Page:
The Importance of Absorption at Price Levels

As we all know crude oil has been extremely weak and trading lower almost every day. The $30 handle has been a key target and common level to watch on twitter and in other media. Well, on Wednesday (Jan 12) we got to witness it being tested, but more importantly, we go a fantastic example of "absorption". Let me explain.

Absorption is the process of excess selling or buying taking place at a single price or series of prices but being absorbed by resting orders.

Absorption is first and foremost the result of willing buyers or willing sellers at key levels. They absorb excess supply or demand and often times create a stopping point and cause the market to test in the other direction. The Footprint chart makes this easy to witness and take action upon. Absorption orders are very often present at key levels and confirm the importance of it by adding liquidity in the form of resting orders. Think of this however it best makes sense to you, but here are 2 examples. One buying and the other selling.

Buying Absorption - This is where large resting sell limit orders (sometimes in the form of iceberg orders) absorb excess buying.

Selling Absorption - This is where large resting buy limit orders (sometimes in the form of iceberg orders) absorb excess selling.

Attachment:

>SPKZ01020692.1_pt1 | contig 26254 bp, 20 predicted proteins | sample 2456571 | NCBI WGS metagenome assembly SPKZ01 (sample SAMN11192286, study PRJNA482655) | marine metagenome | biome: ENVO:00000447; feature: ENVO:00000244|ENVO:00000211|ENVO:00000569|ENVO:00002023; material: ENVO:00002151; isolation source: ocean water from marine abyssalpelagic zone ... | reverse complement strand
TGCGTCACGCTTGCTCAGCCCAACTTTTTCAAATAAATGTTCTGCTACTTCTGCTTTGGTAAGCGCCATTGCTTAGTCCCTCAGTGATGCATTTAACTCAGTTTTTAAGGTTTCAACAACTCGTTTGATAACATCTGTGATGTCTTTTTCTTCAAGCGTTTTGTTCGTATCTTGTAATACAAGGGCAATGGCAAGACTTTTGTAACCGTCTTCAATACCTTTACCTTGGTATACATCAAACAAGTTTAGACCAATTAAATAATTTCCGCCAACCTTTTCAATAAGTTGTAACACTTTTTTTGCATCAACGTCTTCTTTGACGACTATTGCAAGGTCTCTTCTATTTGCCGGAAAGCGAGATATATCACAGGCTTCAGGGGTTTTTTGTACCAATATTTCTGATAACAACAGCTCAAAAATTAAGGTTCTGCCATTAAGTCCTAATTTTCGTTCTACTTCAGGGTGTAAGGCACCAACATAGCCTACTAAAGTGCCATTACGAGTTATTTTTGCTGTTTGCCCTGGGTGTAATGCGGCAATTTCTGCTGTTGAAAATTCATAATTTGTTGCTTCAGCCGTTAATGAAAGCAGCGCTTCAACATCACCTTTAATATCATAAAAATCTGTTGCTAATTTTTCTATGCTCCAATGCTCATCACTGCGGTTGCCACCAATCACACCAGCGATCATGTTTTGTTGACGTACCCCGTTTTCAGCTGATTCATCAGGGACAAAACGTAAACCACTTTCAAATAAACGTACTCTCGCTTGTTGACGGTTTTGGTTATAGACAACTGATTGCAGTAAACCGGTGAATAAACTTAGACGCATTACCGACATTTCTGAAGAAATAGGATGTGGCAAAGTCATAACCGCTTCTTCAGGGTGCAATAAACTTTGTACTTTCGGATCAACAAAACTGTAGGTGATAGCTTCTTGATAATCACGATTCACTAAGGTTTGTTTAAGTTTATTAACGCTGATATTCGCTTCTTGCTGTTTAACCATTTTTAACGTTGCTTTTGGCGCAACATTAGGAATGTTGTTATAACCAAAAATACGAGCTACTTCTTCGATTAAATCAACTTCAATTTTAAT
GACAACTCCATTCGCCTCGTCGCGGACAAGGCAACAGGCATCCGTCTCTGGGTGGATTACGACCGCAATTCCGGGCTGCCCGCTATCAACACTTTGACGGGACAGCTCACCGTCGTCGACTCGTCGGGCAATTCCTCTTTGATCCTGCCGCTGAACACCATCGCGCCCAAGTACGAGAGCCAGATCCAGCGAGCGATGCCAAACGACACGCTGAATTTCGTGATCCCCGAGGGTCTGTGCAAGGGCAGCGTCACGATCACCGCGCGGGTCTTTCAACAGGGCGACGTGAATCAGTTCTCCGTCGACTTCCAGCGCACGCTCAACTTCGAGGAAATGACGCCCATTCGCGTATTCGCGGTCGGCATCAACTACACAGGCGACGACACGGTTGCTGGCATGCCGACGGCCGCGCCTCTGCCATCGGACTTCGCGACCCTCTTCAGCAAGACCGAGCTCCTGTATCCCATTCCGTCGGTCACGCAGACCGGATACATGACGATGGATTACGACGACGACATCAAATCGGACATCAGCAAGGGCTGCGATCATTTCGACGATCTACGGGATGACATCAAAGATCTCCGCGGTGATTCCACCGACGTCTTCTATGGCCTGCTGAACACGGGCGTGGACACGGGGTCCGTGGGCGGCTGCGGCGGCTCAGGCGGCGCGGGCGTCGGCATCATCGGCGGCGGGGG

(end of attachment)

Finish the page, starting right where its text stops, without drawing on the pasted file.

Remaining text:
Absorption happens every single day in all markets but some are more important than others. Some occur at intraday swing levels and while others are often present at key tops and bottoms on longer time frames.

A good real world example occurred on Wednesday, Jan 12, 2016 in crude oil. This example shows absorption in the form of a 1500 lot crude oil order that had been present in the market for a couple of hours. It was tagged a few times and the market bounced. Then the market came back, filled the order entirely, and triggered a bunch of sell stops placed just below it and at the key $30 level.

1500 Lot Absorption
1500 Lot Absorption
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